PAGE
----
In Brief

The luxury London neighbourhood that may be renamed over slavery links

Holland Park under scrutiny by city authorities after local statue vandalised by protesters

One of London’s wealthiest neighbourhoods may be renamed as part of a review into the capital’s links to slavery.

Holland Park, in west London, was named after colonising courtier Henry Rich, 1st Earl of Holland, whose family owned hundreds of slaves.

What is happening in Holland Park?

A local statue of Rich’s descendant Henry Vassall-Fox, 3rd Baron Holland, was targeted by protesters this week - the latest in a string of attacks on monuments by anti-racism activists in the wake of the Black Lives Matters protests.

The statue was topped with a sign saying “I owned 401 slaves”, and “401” was daubed on the plinth in red paint along with handprints, reports The Telegraph.

Following the attack, the Royal Borough of Kensington and Chelsea, where the statue stands, suggested that the monument’s placement could be reviewed as part of a “conversation about the figures we see in our public realm”.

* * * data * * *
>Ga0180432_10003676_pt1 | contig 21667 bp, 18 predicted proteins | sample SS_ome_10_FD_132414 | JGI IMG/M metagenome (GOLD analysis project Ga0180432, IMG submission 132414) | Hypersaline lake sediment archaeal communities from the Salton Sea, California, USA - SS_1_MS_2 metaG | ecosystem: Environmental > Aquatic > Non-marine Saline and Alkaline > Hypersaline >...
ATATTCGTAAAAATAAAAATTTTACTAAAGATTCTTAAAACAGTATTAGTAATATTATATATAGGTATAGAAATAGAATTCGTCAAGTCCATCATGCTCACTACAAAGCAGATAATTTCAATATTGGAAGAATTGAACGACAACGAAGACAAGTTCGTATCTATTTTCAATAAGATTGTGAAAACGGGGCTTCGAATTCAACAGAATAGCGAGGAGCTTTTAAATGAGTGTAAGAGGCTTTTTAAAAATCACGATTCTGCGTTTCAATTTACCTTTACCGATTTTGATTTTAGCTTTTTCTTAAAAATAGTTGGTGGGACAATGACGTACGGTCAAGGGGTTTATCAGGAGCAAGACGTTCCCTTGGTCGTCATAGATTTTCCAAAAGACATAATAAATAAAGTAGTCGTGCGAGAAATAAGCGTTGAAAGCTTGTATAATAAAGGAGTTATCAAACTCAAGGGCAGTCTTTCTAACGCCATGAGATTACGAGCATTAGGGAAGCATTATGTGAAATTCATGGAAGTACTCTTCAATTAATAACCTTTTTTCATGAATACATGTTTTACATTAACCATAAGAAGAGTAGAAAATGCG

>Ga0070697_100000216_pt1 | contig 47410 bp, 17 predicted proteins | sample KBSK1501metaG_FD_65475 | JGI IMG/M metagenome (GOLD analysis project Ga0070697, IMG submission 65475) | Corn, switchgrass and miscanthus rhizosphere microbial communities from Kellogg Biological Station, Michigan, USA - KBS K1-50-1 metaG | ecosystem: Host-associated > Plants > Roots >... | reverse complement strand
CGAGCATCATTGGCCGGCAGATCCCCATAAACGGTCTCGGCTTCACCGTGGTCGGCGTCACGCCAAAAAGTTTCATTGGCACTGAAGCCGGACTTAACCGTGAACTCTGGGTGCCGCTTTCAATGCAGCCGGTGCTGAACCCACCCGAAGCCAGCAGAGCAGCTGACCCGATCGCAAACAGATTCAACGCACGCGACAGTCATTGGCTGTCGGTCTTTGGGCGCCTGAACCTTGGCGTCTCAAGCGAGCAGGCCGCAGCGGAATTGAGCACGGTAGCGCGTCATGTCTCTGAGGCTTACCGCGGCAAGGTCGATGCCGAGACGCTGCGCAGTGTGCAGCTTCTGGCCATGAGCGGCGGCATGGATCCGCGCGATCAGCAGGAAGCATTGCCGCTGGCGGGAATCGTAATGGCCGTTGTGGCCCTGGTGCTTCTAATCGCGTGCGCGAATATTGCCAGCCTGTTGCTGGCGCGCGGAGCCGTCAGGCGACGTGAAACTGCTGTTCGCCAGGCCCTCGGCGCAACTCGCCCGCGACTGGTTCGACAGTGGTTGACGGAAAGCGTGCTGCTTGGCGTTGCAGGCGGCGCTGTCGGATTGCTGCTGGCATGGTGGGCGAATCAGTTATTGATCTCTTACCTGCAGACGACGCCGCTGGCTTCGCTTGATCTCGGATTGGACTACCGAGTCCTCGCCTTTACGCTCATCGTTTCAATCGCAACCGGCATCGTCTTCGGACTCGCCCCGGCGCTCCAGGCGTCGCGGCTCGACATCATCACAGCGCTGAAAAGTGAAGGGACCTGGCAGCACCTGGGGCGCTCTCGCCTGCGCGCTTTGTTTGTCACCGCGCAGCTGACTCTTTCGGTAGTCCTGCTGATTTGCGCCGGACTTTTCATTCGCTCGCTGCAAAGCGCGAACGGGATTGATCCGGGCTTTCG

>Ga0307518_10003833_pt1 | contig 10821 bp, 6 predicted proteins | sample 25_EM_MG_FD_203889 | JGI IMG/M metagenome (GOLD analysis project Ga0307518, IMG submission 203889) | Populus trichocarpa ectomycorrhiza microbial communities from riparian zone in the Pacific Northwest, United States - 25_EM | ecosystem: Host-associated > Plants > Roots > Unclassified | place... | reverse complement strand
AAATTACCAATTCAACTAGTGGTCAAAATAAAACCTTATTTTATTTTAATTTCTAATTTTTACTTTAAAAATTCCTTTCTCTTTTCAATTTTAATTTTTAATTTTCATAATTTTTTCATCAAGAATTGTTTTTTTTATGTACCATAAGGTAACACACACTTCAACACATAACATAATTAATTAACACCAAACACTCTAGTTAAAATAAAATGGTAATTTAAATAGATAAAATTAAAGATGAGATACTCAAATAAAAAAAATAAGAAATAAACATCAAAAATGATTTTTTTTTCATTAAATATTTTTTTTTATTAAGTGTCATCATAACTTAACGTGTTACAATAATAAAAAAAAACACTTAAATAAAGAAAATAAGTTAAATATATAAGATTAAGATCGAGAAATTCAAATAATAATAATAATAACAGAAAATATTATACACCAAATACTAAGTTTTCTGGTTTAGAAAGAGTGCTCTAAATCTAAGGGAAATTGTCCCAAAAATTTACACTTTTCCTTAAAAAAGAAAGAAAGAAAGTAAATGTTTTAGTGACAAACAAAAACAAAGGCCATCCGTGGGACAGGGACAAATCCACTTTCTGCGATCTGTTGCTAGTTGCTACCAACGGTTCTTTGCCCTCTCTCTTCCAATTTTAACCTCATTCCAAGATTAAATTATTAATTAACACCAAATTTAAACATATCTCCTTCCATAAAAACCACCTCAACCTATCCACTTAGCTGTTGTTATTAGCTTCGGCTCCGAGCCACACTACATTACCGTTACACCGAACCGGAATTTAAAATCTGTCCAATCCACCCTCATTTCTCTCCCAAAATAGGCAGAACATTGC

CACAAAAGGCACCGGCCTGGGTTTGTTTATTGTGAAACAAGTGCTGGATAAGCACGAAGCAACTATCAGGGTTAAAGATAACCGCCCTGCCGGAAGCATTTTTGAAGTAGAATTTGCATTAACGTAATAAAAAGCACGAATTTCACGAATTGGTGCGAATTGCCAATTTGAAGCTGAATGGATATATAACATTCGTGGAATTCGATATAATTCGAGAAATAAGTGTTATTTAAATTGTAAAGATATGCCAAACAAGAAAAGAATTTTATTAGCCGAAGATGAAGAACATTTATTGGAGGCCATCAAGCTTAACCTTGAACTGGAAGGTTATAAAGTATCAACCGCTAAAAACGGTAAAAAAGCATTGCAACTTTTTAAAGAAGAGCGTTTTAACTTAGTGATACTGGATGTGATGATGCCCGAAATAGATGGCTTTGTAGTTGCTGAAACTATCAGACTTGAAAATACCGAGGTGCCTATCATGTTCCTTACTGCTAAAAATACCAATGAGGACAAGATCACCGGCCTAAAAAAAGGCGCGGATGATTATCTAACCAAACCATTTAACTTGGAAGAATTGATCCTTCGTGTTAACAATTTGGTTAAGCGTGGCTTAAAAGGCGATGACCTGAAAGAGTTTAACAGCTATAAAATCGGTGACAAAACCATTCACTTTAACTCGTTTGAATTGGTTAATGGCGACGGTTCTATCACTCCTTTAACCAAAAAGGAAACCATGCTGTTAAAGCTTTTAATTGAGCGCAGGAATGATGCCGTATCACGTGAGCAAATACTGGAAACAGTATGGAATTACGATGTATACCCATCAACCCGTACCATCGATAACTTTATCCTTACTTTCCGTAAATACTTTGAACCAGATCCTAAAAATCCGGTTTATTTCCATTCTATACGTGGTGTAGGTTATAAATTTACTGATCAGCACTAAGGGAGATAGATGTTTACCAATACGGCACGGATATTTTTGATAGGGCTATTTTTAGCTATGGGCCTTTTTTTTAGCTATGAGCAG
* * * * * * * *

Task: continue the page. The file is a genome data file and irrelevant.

The entire neighbourhood may also be investigated for links to slavery, alongside the park, tube station and electoral ward of the same name, as part of London Mayor Sadiq Khan’s city-wide public realm review, according to the Daily Mail.

A spokesperson for Kensington and Chelsea said that Khan’s review was expected “to consider station names, statues and street names”.

“Any decisions will need to take into account the views of local people and we are absolutely committed to representing the views of residents in our diverse communities in Kensington and Chelsea,” the spokesperson continued, adding that London “must oppose racism in all its forms”.

Who was Henry Vassall-Fox?

Vassall-Fox was a Whig politician and lord privy seal in Lord Grenville’s coalition government.

Encyclopaedia Britannica says that Vassall-Fox helped to “secure the abolition of the slave trade in the British colonies”, in 1807. He was praised by key abolitionist William Wilberforce for being a “most zealous partisan” for the outlawing of slavery.

But Vassall-Fox technically owned slaves through his wife’s estate, and received compensation for 401 slaves after abolition.

Despite the recent attack on his statue, however, he was not on a “hit list” of monuments posted on a “Topple the Racists” website that was established in the wake of the BLM protests.

The first Lord Holland, Henry Rich, gives his name to the broader Holland Park area, the local underground station and Holland House. Rich oversaw the colonial Providence Island Company, which was also linked to the slave trade.

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